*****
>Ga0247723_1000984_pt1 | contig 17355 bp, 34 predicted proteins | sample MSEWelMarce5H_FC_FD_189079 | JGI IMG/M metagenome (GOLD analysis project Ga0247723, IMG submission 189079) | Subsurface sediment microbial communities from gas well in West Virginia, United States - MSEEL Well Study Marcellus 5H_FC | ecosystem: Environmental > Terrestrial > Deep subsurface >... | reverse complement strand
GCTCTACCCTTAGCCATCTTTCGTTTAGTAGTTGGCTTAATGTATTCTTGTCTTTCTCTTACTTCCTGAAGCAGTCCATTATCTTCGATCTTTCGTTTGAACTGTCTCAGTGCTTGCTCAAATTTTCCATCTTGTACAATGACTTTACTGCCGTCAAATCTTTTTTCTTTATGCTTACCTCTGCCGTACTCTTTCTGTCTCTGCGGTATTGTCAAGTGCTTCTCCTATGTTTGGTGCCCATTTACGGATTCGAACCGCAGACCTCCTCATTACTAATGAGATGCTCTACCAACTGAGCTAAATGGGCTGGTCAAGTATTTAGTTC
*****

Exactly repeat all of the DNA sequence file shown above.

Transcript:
>Ga0247723_1000984_pt1 | contig 17355 bp, 34 predicted proteins | sample MSEWelMarce5H_FC_FD_189079 | JGI IMG/M metagenome (GOLD analysis project Ga0247723, IMG submission 189079) | Subsurface sediment microbial communities from gas well in West Virginia, United States - MSEEL Well Study Marcellus 5H_FC | ecosystem: Environmental > Terrestrial > Deep subsurface >... | reverse complement strand
GCTCTACCCTTAGCCATCTTTCGTTTAGTAGTTGGCTTAATGTATTCTTGTCTTTCTCTTACTTCCTGAAGCAGTCCATTATCTTCGATCTTTCGTTTGAACTGTCTCAGTGCTTGCTCAAATTTTCCATCTTGTACAATGACTTTACTGCCGTCAAATCTTTTTTCTTTATGCTTACCTCTGCCGTACTCTTTCTGTCTCTGCGGTATTGTCAAGTGCTTCTCCTATGTTTGGTGCCCATTTACGGATTCGAACCGCAGACCTCCTCATTACTAATGAGATGCTCTACCAACTGAGCTAAATGGGCTGGTCAAGTATTTAGTTC